Learn How to Be a Successful Ally: Four Key Practices| Trailhead Salesforce Answers

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Learn How to Be a Successful Ally: Four Key Practices| Trailhead Salesforce Answers

Learning Objectives
After completing this unit, you will be able to do the following:

Learn How to Be a Successful Ally: Four Key Practices

The Four Equality Ally Practices

Explain how to ask, listen, show and speak as an equality partner.
Four Equality Collaborative Practices
At Salesforce, we launched a campaign to help educate our employees about being partners to each other. This was in response to a backlash from a large number of people who said they wanted to help advance the equality movement, but were unsure where to begin. We worked with our community so that all people could become partners of others in four key practices.

Ask others about their experiences and share yours.

One of the seemingly smallest but also most powerful things we can do is ask others about their experience and how they are feeling. This can help you better understand the people you work with and their diverse experiences.

As an example, employee Fatima Makekoui talks about his colleagues asking him if he was alright after the announcement of the Muslim ban in America. “As a Muslim immigrant woman of color, living in this country has never been easier. I want to grow up to be a Muslim … I deeply appreciate those who stand in solidarity and solidarity with the Muslim community. Are. My weariness this morning. My colleagues were met with genuine words of hug, love, and empowerment. It’s a smile in the hall or an affectionate comment on the messenger, there’s power in these actions. Thank you. Learn How to Be a Successful Ally.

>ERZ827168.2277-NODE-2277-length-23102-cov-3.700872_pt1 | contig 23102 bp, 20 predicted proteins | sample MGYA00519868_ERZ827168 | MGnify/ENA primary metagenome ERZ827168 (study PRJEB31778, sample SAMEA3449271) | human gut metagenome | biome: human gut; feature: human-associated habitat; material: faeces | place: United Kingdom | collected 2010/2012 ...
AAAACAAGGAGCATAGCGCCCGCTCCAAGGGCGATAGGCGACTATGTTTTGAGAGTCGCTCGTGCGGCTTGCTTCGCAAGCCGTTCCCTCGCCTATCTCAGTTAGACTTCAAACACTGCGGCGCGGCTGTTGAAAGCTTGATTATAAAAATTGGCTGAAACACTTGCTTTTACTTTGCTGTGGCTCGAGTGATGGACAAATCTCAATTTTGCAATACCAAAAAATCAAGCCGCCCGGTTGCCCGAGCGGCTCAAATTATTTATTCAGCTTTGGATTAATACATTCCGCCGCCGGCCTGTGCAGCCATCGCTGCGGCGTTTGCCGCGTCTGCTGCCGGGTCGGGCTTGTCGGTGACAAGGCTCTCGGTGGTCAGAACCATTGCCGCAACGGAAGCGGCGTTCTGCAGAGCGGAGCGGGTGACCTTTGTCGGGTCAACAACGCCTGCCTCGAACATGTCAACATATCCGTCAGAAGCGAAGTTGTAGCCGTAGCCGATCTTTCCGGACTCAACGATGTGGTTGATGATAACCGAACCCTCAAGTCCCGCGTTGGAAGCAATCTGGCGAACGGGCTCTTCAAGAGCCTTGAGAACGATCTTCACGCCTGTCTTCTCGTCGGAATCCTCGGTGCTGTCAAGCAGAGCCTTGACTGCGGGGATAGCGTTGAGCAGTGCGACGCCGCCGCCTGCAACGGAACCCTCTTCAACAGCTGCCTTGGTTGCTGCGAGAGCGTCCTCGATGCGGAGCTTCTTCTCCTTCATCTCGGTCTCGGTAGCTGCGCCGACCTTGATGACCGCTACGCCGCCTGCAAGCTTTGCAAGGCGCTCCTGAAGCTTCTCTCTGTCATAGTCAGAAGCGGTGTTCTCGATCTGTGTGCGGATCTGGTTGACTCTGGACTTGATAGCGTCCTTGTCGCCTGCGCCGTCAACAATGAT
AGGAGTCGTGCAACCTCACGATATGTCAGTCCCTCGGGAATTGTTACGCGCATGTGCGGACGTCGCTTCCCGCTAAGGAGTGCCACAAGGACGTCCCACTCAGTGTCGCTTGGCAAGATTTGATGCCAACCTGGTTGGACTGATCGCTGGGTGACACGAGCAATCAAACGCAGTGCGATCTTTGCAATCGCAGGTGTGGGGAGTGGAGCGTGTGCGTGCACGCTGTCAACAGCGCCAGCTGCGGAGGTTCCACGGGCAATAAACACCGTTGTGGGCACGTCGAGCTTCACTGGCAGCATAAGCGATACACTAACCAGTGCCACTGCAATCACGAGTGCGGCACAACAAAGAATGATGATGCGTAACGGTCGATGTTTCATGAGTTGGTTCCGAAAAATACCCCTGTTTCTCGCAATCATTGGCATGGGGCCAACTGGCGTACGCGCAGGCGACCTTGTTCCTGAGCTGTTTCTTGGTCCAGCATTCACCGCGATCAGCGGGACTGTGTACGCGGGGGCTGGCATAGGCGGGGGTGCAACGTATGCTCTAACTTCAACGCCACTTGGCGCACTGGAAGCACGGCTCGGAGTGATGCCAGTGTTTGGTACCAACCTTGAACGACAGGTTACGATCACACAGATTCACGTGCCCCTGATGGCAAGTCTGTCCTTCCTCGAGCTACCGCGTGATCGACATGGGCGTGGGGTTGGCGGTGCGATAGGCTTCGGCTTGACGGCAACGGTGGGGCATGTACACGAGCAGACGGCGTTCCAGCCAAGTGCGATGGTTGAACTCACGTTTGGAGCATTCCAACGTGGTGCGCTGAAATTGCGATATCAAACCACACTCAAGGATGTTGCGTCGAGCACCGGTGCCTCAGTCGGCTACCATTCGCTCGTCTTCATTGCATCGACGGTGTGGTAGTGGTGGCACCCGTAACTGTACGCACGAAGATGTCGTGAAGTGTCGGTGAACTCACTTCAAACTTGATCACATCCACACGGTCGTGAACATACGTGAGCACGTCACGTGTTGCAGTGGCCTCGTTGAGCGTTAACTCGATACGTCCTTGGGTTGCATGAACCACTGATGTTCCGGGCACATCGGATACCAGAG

Another example is simply asking a question during a panel event on a topic. For example, one of our employees asked Harvard Law School’s first deaf and blind graduate and disability rights activist, Heben Girma, to explain more about her unique experiences and how to use technology to help those Can be done by those who share their challenges. It was a powerful learning moment for everyone in the room, not just for this specific employee.

Start with the people in your company. Ask a new person for coffee, raise your hand during the discussion, be curious about issues that don’t necessarily affect you. This is the first step to being a collaborator. Learn How to Be a Successful Ally

Listen with sympathy and seek to understand different perspectives.

As we have mentioned in this module, empathy and brainwashing are important components of Alinsha. As we have difficult discussions, careful listening helps us to communicate productively rather than in a circular debate. Practice your listening skills everywhere: While someone is speaking in a meeting, sharing their story, or presenting on an analogy topic. Learn How to Be a Successful Ally:

Use these suggestions from the National Center for Women in Technology (NCWIT) to help increase mindful listening.

Learn How to Be a Successful Ally

  • make eye contact.
  • Show interest through your body language.
  • Ask thoughtful questions and ask for opinions.
  • Listen with sympathy and compassion instead of just listening for a chance to share your story. Learn How to Be a Successful Ally.

There are other ways to “listen”. Listening can include analyzing the content you are reading and researching in your spare time, especially on social media. Mary Schatten, Salesforce employee and VP of evangelism, often talks about “diversifying your feed”, which means following people in groups at least so you start listening to different perspectives and more Learn more about various issues. Then convey your voice to others within your own circle.

Show up by being present, engaged, and committed.